Why I Left My Quadruplets to Serve My Country

Anne Spillane, 33, is an Army physician.

My dad took this photo at my home in Columbia, Md., the day I left for my first deployment to Afghanistan. It was right before July 4, 2013. That day stood out because three years before, I had premature quadruplets. They came at 24 weeks and needed feeding tubes, home oxygen, repeat hospitalizations, surgeries and more to survive. One of them, my son Wyatt, had cerebral palsy. I was doing my residency, and I took a yearlong leave of absence to focus on my family.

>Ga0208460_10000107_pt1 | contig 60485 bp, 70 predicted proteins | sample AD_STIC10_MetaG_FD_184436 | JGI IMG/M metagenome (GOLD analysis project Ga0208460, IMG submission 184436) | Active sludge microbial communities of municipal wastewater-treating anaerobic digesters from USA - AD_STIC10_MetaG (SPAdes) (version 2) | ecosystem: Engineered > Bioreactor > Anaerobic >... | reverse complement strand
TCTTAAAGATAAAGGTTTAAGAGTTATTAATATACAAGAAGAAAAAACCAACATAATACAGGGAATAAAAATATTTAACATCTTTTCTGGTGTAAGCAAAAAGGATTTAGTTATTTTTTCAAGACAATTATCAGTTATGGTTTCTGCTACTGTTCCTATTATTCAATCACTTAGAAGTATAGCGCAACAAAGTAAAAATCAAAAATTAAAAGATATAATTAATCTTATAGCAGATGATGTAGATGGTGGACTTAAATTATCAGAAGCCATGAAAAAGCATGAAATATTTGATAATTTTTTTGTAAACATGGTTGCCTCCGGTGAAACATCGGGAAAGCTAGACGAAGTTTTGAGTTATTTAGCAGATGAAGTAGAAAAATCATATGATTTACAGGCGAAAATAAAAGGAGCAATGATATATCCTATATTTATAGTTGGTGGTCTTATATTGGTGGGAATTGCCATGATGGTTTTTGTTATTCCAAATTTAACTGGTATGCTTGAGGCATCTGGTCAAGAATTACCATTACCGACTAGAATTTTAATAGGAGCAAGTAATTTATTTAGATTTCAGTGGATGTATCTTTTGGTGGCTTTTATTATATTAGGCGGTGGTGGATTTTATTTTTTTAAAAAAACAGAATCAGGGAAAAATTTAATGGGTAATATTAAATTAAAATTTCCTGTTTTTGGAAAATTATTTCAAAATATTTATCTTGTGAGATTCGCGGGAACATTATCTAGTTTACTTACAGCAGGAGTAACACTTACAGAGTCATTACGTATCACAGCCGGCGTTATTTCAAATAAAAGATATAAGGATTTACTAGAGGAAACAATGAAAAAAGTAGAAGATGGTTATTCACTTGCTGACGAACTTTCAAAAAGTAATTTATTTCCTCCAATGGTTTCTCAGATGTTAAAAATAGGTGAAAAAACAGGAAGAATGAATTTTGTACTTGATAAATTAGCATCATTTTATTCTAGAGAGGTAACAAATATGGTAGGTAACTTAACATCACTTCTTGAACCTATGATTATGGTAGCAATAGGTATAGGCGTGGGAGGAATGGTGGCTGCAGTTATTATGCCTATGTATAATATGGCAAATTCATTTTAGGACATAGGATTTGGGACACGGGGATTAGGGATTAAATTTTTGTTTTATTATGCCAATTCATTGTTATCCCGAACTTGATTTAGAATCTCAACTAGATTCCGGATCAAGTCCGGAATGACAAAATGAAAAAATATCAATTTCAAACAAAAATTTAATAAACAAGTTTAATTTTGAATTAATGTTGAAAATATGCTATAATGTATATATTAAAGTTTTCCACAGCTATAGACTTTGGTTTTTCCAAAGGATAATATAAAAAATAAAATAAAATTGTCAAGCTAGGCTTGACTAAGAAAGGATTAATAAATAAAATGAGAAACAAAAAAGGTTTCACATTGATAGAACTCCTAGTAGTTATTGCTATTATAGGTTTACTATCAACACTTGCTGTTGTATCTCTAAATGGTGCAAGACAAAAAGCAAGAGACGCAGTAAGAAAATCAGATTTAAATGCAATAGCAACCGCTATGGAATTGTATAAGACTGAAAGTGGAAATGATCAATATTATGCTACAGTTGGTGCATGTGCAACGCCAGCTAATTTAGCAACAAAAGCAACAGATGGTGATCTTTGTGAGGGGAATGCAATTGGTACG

Those experiences were incredibly difficult. But they were also important, because they helped me relate to the medical circumstances of families in Afghanistan. I was able to assist other moms in similar situations who didn’t have access to quality medical care.

When I deployed, my children were learning to walk, to run, to eat by mouth. When I came home, they were putting sentences together and running to hug me. They continue to have medical issues, but nobody is on home oxygen anymore. We’re tremendously blessed.

—as told to Olivia B. Waxman

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